Bank mergers to see premium jump scores from mediclaim holders 50-300%
BENGALURU: Thousands of Mediclaim customers are expected to be the first victim of the merger proposed by the government of 10 banks, as premiums for most of the clients of the merging banks will increase between 50% and 300% Starting next year. It is expected that senior citizens, who depend on the pensions or interests of the FD to obtain monthly income, are the most affected, since they probably cannot afford such a high increase in premiums. The increase in premiums will be much smaller for younger customers.
Currently, most PSBs offer their customers credit cards and credit cards that cover health through group medical policies that come from their bancassurance partners. According to current IRDA regulations, the insurance regulator, a bank can only have one bancassurance partner for each type of insurance, whether life, health or motor. Therefore, as the PSBs merge, their existing bancassurance bonds will also dissolve. In addition, since IRDA regulations do not allow the portability of group health plans, merged bank customers will have to buy individual drug policies or be treated as new clients under their new bank's group health coverage.
The first victim will be 64,500 credit card customers of Vijaya Bank, as of January 1, 2020. As of that day they will no longer be covered by the health insurance plan they have had during the last two decades.
TOI consultations showed that PSB customers who for years enjoyed group medications at rates of between 7,500 and 12,000 rupees, will see that their premiums will rise to between 22,000 and 75,000 rupees, if these policies become individual policies with annual renewal .
Consider this: Vijaya bank merged with Bank of Baroda (BoB) on April 1, 2019. BoB's bancassurance partner is Max Bupa, while for Vijaya Bank it is United India Insurance. Therefore, all Vijaya bank customers will now have to move to Max Bupa as new customers. A spokesman for BoB said that, since IRDA did not allow group health portability, so even if he wanted to migrate the existing policies of Vijaya bank clients with the Max Bupa mediclaim program, it is not possible.
B S Behl, 79, and his wife Shantha Behl, 78, had medical coverage for Rs 5 lakh for the past 20 years, whose annual premium was Rs 12,910. When they approached United Insurance for renewal, they were given a price of Rs 49,000 if they wanted to continue with the benefits of their existing policy. For Behl's son, Sanjay, 51, who paid the same premium of Rs 12,910 for a policy that included his wife and son, the new rate is Rs 22,000. According to a United India Insurance official, the risk of insured persons is lower when it is covered through a large group as volumes compensate for claims incurred. But for an individual, we have to analyze their age group and then set the price of the policy accordingly, which are approved by the regulator.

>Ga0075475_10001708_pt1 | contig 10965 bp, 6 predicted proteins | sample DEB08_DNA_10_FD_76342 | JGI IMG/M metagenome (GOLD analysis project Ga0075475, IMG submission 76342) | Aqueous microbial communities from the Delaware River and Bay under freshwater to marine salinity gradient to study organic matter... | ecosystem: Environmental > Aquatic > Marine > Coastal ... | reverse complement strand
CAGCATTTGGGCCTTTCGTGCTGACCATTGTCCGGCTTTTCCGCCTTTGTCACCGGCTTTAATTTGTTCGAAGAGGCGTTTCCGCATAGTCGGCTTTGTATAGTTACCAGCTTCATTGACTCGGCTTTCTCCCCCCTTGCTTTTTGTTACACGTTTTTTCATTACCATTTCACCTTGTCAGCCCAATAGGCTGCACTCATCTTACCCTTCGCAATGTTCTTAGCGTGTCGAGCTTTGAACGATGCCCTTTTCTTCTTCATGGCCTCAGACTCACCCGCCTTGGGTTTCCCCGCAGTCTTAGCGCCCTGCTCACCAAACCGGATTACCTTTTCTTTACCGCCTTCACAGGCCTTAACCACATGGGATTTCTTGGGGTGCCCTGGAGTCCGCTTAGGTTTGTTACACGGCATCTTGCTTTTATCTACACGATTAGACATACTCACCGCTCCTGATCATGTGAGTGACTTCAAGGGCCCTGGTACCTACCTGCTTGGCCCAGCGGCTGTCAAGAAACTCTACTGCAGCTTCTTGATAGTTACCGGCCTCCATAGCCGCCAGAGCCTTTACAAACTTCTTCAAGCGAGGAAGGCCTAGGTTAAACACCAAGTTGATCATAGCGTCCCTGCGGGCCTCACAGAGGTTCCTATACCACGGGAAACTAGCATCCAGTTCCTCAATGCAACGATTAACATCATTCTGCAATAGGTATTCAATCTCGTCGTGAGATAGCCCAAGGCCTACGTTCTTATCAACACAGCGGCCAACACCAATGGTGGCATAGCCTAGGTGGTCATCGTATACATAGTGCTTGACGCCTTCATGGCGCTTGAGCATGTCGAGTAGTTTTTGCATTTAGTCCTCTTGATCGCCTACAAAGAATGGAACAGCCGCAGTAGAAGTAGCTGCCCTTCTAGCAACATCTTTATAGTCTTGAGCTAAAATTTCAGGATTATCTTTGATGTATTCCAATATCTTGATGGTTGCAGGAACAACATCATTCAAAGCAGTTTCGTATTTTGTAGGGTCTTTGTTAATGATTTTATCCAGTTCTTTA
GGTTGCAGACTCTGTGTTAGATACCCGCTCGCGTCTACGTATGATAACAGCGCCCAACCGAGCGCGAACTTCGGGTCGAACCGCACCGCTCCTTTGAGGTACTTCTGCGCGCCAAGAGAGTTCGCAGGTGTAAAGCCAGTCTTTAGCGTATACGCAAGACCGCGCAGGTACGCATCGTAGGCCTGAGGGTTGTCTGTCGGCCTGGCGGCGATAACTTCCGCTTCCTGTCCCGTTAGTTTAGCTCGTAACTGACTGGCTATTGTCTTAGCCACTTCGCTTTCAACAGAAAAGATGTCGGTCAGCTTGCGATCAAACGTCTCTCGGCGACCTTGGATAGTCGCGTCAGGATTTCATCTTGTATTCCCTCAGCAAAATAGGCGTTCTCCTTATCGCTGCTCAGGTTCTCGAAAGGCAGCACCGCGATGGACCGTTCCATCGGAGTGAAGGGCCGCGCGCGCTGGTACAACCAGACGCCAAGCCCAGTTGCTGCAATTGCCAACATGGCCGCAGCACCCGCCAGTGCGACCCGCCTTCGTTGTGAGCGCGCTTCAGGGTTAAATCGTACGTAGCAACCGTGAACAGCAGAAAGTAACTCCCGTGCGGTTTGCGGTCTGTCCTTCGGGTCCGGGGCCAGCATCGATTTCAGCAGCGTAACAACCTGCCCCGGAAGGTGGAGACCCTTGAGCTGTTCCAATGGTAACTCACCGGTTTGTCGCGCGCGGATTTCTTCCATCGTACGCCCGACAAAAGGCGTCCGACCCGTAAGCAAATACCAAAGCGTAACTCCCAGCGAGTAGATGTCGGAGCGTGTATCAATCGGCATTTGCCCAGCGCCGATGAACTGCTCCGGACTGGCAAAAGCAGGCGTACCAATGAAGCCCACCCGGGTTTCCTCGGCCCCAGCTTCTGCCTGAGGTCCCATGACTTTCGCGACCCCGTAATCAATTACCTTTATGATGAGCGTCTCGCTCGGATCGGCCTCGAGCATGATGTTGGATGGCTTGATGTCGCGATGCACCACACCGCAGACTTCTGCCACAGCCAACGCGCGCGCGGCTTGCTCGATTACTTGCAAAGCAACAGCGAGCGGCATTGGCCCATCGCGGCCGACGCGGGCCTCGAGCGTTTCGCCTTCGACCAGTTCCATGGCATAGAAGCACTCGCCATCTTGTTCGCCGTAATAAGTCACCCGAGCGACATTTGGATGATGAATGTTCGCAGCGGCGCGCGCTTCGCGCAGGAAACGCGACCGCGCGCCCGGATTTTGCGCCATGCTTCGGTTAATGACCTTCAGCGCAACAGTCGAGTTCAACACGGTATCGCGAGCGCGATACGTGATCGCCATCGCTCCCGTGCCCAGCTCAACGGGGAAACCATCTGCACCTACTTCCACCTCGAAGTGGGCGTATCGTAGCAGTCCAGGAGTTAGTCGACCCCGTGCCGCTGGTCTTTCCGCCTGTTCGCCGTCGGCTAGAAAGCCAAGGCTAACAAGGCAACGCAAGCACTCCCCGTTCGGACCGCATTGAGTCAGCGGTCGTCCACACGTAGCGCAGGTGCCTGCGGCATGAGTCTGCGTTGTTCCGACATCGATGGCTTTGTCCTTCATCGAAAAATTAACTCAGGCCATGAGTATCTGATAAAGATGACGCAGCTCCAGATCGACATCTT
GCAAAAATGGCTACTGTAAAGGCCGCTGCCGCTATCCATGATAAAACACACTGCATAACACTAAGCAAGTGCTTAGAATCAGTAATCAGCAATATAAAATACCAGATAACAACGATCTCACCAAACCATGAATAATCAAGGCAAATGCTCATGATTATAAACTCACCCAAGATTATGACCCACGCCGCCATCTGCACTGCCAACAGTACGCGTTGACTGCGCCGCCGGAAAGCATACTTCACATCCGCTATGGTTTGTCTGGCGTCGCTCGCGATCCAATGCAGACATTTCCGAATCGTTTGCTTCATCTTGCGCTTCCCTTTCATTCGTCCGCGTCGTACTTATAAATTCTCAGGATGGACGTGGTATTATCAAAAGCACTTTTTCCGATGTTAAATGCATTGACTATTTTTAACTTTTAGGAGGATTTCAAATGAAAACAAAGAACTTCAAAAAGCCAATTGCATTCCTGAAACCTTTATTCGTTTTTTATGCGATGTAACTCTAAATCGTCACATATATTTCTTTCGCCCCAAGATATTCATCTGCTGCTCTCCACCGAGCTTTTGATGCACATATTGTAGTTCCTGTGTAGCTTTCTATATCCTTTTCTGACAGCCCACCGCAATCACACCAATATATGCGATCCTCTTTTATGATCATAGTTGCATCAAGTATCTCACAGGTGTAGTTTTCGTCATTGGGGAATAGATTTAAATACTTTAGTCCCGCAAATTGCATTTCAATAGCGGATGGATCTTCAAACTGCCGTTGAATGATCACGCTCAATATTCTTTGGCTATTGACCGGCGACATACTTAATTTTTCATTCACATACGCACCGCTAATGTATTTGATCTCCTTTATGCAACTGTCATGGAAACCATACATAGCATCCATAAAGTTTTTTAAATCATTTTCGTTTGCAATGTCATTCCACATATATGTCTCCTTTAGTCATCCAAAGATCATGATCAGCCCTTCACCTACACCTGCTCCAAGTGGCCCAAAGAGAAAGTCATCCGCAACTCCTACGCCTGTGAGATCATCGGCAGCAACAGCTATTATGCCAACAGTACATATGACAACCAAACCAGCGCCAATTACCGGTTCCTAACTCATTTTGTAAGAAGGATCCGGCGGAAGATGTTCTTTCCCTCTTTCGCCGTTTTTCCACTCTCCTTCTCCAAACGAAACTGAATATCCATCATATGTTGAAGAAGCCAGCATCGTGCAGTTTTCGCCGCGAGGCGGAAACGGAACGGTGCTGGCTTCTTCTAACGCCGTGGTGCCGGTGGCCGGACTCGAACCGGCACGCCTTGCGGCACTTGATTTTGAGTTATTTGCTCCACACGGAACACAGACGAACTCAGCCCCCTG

IRDAI did not respond to requests for comments.
Vijaya Bank customers feel that since the banks and insurers involved are public sector companies, the government should intervene to reach a solution for bank customers. “When BoB took over Vijaya Bank, it took over its assets and liabilities. So today, how can they not meet our genuine demands? ”Asked lawyer Ganesh Prasad, who was summoned with Rs 75,000 if he wanted to renew his coverage of Rs 5 lakh for his family of five.
Senior officials of other PSBs, classified for the merger in the next year, are also worried. “Our staff will face the anger of customers, whom we have had for decades, when they realize what happened. It is quite unfair since the bank did not have a role to play in landing in this disaster, said the CEO of one of the ten banks for the merger.
However, there is hope for PSB customers. According to Atul Sahai, CMD, New India Assurance, as a public sector company, the main focus of the insurer is to analyze the interests of the insured. “This is a peculiar situation that has arisen. But I am sure that we (PSU) can find a solution, ”said Sahai. But to find a solution, it would take a while, IRDA, insurance and banking sources said.
In addition to time, there could be other obstacles as well. According to a National Insurance official, there will be a regulatory obstacle. “Beyond that, to cover the merged entities, we will first have to see the previous claims experience. And the fact that there are more people covered does not mean that premiums will automatically decrease. If this group of people are mostly middle-aged or older, our risk/premium will also increase, ”said the official.